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The AAPS Journal

, Volume 17, Issue 5, pp 1305–1311 | Cite as

Current Scientific and Regulatory Approaches for Development of Orally Inhaled and Nasal Drug Products: Overview of the IPAC-RS/University of Florida Orlando Inhalation Conference

  • Guenther Hochhaus
  • Craig Davis-Cutting
  • Martin Oliver
  • Sau L. Lee
  • Svetlana Lyapustina
Meeting Report Theme: Current Scientific and Regulatory Approaches for Development of Orally Inhaled and Nasal Drug Products
Part of the following topical collections:
  1. Theme: Current Scientific and Regulatory Approaches for Development of Orally Inhaled and Nasal Drug Products

Abstract

This article summarizes discussions at the March 2014 conference organized by the University of Florida (UF) and International Pharmaceutical Aerosol Consortium on Regulation and Science (IPAC-RS), entitled “Orlando Inhalation Conference: Approaches in International Regulation.” The special focus of the conference was on global scientific and regulatory issues associated with the testing and demonstration of equivalence for the registration of orally inhaled drug products (OIDPs) in the United States, Europe, Brazil, China, and India. The scope included all types of OIDPs throughout their lifecycle, e.g., innovator/brand-name products, generics, modifications due to lifecycle management, device changes, etc. Details were presented for the U.S. “weight of evidence approach” for registration of generic products (which includes demonstration of in vitro and in vivo equivalence, as well as quantitative and qualitative sameness, and device similarity). The European “stepwise” approach was elucidated, and the thinking of regulatory agencies in the major emerging markets was clarified. The conference also highlighted a number of areas that would benefit from further research and discussion, especially around patient/device interface and human factor studies, statistical methods and criteria for demonstrating equivalence, the relative roles of in vivo and in vitro tests, and appropriate designs and metrics for in vivo studies of inhaled drugs.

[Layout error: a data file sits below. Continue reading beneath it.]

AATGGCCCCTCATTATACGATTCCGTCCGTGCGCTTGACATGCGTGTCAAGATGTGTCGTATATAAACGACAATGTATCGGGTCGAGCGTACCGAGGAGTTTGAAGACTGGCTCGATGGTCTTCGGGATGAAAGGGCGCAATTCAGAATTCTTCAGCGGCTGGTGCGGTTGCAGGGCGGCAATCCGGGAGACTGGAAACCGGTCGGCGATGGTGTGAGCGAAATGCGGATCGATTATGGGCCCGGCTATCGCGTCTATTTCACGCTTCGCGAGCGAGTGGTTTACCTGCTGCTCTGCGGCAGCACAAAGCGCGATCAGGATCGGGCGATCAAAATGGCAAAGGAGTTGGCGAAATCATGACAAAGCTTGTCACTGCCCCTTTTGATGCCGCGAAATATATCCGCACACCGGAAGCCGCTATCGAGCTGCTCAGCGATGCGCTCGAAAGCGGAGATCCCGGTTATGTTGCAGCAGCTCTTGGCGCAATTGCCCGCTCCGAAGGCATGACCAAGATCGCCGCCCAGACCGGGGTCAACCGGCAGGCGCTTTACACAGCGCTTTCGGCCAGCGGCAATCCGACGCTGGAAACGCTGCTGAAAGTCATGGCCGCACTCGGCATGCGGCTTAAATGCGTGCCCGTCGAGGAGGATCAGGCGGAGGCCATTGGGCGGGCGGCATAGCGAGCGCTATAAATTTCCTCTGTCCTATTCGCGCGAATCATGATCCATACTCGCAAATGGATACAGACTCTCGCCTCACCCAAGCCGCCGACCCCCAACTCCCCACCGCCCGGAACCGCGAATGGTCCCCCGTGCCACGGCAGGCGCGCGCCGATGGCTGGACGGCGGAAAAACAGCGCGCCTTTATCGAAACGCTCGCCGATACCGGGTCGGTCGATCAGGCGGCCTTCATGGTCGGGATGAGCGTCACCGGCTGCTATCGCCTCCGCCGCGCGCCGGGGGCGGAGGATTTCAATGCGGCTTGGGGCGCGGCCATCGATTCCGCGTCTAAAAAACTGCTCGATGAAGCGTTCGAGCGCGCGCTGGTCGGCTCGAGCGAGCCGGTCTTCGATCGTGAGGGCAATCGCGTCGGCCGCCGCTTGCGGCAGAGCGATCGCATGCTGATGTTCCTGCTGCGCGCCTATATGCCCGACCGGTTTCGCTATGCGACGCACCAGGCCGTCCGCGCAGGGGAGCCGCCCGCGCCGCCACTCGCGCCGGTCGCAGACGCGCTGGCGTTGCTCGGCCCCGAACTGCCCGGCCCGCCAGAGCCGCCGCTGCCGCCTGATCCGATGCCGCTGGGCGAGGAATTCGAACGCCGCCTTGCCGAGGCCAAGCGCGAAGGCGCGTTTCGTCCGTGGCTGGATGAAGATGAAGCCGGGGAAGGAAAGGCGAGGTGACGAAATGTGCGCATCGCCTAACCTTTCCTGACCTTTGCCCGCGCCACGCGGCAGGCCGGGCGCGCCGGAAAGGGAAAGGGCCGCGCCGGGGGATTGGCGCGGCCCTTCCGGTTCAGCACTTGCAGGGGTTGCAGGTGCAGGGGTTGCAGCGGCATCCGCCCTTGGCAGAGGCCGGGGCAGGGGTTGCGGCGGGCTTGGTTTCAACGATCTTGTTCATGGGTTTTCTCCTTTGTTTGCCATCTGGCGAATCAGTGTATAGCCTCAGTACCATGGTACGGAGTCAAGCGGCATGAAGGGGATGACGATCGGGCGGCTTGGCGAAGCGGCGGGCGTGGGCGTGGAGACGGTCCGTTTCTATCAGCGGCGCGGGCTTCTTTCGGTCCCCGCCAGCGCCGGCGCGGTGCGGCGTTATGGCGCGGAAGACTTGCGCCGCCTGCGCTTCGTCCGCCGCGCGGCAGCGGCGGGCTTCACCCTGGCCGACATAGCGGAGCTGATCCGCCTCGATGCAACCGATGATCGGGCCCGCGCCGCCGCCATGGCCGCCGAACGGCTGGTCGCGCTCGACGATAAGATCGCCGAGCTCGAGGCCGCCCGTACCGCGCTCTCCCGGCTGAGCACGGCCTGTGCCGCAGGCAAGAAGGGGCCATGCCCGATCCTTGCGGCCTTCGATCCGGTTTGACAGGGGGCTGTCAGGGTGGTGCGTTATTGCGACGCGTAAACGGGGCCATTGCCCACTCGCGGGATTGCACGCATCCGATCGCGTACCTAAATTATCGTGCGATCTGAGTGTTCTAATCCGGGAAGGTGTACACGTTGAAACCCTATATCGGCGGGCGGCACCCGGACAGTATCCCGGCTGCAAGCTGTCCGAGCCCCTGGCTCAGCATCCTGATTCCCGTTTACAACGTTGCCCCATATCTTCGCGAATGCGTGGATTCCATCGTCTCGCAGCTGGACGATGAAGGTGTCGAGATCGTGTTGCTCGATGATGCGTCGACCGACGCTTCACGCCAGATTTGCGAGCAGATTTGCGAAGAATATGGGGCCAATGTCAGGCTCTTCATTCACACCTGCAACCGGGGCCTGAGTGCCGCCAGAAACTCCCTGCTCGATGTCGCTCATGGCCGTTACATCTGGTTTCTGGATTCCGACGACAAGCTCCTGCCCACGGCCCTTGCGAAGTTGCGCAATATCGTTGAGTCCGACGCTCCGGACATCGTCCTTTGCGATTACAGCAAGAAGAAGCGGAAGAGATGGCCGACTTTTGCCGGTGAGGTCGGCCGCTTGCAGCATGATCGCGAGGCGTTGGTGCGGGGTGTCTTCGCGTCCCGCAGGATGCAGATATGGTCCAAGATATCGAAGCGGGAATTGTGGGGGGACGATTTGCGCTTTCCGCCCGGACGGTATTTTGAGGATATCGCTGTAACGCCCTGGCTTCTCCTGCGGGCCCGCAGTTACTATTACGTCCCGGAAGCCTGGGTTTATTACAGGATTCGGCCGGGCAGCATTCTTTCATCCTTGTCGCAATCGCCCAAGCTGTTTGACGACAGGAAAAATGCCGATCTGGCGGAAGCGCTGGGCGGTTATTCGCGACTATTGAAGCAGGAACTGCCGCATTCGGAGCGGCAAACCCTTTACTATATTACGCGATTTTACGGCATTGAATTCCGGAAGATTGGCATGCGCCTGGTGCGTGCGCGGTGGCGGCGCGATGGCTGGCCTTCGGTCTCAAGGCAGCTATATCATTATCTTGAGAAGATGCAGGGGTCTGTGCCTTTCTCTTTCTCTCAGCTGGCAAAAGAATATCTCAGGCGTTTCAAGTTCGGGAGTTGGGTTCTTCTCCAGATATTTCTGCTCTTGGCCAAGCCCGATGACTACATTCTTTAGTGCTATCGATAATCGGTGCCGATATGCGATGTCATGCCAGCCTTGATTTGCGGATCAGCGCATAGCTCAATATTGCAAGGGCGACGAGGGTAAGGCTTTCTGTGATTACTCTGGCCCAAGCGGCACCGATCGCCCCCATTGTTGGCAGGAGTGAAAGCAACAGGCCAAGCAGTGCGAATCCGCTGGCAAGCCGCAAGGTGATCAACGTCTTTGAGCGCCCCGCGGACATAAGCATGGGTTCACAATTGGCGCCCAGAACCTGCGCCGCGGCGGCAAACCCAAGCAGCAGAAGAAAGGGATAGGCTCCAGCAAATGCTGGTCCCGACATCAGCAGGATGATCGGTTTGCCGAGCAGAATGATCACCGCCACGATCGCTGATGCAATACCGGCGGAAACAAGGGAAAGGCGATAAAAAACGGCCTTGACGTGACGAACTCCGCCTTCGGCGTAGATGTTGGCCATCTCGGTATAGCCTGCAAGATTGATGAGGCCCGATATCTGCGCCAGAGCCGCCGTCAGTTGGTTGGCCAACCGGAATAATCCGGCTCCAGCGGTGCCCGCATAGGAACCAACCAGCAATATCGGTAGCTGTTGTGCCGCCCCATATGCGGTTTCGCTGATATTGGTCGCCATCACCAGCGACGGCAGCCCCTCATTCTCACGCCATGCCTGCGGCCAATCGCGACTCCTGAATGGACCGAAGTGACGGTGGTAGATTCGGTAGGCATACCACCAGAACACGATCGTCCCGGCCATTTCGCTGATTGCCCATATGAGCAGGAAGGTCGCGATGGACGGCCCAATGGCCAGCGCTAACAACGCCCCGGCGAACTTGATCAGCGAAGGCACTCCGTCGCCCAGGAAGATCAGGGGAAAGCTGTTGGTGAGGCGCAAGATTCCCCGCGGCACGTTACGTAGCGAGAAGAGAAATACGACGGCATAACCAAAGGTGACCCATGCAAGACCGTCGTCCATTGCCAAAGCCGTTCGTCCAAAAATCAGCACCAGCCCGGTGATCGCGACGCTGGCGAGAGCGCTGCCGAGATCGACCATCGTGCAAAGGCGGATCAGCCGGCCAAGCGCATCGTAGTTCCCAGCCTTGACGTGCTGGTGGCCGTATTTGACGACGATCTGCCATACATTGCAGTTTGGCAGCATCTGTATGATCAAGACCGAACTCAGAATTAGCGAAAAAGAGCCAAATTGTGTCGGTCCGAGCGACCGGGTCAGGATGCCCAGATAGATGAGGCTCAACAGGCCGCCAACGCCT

KEY WORDS

bioequivalence emerging markets generics MDIs and DPIs regulatory science 

Abbreviations

BE

bioequivalence

DPI

dry powder inhaler

EU

European Union

FDA

Food and Drug Administration (of the United States)

IPAC-RS

International Pharmaceutical Aerosol Consortium on Regulation and Science

MDI

metered dose inhaler

OIDP

orally inhaled drug product

PD

pharmacodynamic

PK

pharmacokinetic

R

reference (product), e.g., innovator or original product

T

test (product), e.g., a generic or modified product

UF

University of Florida

INTRODUCTION

OIDPs are a staple of medical treatment for patients with respiratory conditions. Yet because most of these drugs are designed to act locally in the respiratory tract and because the dose delivered to the patient depends on the patient’s inhalation technique, disease state and as well as device characteristics, the suite of tests, and requirements for demonstrating safety and effectiveness of OIDPs is still an evolving area of regulatory science, especially for generic drug products that have to demonstrate equivalence to the innovator product. Another layer of complexity is added by the international diversity of medical and regulatory approaches towards the testing and registration of both new and generic OIDPs. The purpose of the 2014 IPAC-RS/UF conference, therefore, was to provide a public forum for discussion of the latest research and regulatory thinking regarding registration of OIDPs such as metered dose inhalers (MDIs) and dry powder inhalers (DPIs), including new/innovator and generic/follow-on products. The conference was characterized by its focus on regulatory approaches for obtaining market registrations and by the wide geographic scope at the center of conference discussions. Participants learned about regulatory situations in the US, European Union, Brazil, China, and India; debated designs and interpretation of the pharmacokinetic (PK) and pharmacodynamic (PD) trials of generic inhalers; discussed in vitro testing and acceptance criteria for bioequivalence (BE) demonstration; and considered human factor testing of OIDPs, which are a combination of a drug formulation and a delivery device that needs to be actuated by a patient when administering a dose.